Petrozzi v. City of Ocean City, No. 073596 (N.J. June 5, 2014): added to the “Adaptation” slide. The New Jersey Supreme Court denied without comment the City of Ocean City’s request that it review the appellate court decision that obligated the City to make restitutionary payments to property owners whose ocean views were affected after the height of a dune system created by the City increased beyond height limitations established in easements granted to the City.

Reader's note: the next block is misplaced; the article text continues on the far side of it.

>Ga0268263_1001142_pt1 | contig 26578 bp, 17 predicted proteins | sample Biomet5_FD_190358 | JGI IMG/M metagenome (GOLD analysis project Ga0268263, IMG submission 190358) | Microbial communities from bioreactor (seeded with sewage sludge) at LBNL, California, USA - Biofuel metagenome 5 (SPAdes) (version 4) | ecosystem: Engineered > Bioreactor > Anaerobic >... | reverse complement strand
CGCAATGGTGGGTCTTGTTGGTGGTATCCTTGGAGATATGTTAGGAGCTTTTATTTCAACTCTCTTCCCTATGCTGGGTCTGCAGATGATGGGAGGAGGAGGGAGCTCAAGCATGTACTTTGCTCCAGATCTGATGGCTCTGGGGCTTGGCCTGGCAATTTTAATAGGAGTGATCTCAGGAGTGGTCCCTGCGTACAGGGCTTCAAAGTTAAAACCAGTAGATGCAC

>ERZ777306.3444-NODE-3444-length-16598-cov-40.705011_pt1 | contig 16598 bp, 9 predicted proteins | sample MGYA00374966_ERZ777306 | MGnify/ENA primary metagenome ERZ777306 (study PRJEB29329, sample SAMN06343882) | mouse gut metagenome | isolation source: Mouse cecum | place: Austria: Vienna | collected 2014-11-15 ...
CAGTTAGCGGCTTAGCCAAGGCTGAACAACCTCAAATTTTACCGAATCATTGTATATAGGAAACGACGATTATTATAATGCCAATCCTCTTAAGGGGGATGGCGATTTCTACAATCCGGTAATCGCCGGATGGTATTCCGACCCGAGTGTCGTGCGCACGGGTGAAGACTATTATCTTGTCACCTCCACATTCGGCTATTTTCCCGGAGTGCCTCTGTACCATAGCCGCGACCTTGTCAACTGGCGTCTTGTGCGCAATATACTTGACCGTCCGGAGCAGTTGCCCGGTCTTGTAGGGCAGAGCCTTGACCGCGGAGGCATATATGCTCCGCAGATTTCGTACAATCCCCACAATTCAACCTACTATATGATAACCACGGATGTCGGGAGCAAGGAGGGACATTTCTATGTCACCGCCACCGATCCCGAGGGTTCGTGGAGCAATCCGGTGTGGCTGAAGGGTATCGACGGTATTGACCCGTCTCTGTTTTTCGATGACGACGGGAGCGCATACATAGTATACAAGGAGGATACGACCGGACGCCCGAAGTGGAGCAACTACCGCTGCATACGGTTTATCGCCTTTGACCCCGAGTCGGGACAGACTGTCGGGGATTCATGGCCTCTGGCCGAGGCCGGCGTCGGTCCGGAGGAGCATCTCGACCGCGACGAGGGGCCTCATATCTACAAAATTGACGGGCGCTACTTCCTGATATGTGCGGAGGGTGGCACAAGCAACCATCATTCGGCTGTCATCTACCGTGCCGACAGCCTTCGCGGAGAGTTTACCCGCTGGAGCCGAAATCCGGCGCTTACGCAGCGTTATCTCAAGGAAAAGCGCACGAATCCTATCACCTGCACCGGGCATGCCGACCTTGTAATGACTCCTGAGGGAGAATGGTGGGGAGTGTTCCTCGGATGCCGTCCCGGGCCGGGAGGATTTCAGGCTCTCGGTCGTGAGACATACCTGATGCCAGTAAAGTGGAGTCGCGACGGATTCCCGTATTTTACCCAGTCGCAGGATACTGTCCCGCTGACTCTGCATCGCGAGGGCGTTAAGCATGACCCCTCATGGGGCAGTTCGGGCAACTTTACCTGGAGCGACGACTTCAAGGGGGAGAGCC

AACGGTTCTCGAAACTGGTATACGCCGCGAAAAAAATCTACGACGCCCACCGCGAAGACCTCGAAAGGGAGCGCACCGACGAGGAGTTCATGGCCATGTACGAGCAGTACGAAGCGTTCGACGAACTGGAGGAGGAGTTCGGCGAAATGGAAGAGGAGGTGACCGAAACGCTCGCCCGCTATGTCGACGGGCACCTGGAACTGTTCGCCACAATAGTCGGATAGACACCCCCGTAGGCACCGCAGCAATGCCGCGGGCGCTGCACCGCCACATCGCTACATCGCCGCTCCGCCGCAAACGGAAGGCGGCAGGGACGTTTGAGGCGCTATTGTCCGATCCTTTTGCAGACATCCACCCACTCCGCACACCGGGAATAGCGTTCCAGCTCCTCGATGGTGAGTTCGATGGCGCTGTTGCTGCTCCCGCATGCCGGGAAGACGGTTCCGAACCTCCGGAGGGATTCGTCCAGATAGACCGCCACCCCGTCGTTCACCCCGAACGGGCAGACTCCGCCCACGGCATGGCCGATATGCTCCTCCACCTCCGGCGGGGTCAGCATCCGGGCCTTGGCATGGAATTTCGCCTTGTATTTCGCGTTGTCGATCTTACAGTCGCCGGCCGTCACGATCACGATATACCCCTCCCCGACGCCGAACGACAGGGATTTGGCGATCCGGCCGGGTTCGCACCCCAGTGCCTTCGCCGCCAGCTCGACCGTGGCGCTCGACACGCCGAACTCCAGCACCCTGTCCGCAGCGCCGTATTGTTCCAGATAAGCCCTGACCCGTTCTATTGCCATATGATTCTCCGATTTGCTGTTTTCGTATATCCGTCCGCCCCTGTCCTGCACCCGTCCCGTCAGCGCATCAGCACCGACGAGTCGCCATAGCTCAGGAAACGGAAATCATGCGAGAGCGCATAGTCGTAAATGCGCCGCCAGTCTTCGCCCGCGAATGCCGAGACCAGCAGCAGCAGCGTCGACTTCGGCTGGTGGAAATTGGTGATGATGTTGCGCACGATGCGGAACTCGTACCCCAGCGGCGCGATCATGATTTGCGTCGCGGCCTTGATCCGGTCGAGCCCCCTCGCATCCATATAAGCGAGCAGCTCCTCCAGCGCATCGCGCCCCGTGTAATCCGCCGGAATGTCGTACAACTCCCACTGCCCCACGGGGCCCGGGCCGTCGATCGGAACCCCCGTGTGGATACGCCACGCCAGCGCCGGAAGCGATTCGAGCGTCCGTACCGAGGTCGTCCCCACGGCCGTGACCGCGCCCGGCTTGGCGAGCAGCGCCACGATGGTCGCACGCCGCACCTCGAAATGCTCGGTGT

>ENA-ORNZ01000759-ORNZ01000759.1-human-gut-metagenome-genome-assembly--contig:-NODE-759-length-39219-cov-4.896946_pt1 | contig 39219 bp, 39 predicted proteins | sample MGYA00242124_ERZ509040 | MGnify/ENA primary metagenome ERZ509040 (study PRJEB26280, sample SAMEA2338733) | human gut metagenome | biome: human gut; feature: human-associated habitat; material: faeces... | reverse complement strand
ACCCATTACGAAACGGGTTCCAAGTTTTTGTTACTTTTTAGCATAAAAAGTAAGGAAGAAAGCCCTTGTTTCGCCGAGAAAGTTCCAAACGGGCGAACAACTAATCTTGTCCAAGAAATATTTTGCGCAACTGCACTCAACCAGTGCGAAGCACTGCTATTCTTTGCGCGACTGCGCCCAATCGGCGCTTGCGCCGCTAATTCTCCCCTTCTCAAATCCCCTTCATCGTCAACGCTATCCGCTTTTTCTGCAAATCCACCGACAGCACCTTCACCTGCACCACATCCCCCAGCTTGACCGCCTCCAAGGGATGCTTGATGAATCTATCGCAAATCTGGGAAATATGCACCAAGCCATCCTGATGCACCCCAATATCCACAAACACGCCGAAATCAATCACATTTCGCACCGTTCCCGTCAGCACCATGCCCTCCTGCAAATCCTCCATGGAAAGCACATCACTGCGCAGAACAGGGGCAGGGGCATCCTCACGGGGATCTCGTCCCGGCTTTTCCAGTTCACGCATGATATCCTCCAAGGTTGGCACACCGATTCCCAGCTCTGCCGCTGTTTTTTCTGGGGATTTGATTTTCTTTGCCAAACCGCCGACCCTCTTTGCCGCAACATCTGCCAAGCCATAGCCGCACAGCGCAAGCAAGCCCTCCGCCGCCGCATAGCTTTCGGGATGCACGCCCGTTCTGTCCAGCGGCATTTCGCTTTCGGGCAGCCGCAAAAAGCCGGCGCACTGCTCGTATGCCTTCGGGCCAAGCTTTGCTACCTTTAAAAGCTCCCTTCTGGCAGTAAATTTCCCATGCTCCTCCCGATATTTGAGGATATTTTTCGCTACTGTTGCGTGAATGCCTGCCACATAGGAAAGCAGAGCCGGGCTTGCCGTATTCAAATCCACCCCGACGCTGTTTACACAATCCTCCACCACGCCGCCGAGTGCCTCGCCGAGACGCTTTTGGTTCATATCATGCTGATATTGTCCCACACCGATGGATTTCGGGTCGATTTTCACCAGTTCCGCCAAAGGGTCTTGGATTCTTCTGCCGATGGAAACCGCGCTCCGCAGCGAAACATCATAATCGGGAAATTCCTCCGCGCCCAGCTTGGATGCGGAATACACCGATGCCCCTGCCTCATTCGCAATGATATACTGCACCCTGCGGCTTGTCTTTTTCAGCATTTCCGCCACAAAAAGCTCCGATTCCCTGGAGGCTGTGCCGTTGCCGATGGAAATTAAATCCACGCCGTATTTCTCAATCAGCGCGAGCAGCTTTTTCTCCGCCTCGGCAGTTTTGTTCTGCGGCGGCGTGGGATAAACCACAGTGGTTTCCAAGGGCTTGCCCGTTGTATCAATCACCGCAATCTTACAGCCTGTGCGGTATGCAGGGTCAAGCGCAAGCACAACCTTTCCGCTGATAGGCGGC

Native Village of Point Hope v. Jewell, No. 1:08-cv-00004-RRB (D. Alaska Apr. 24, 2014; BOEM status report, May 23, 2014; BOEM notice of intent to prepare SEIS, June 20, 2014): added to the “Stop Government Action/NEPA” slide. In January 2014, the Ninth Circuit Court of Appeals ruled that the Bureau of Ocean Energy Management (BOEM) had based its environmental review of an oil and gas lease sale in the Chukchi Sea on inadequate information due to BOEM’s reliance on an estimate of economically recoverable oil that many parties had said might significantly underestimate production. In April 2014, the federal district court for the District of Alaska remanded the matter to BOEM for further analysis in keeping with the Ninth Circuit’s opinion. The court ordered BOEM to provide bimonthly updates, and barred BOEM from removing suspensions on drilling in the lease area and from approving or “deeming submitted” any exploration plans submitted by lessee. In May 2014, BOEM submitted its first status report, indicating that it had begun drafting a supplemental environmental impact statement (SEIS) and collecting and analyzing information to create a expanded exploration and development scenario to study on remand. BOEM estimated that it would issue its record of decision in March 2015. In June 2014, BOEM published a notice of intent to prepare an SEISin the Federal Register.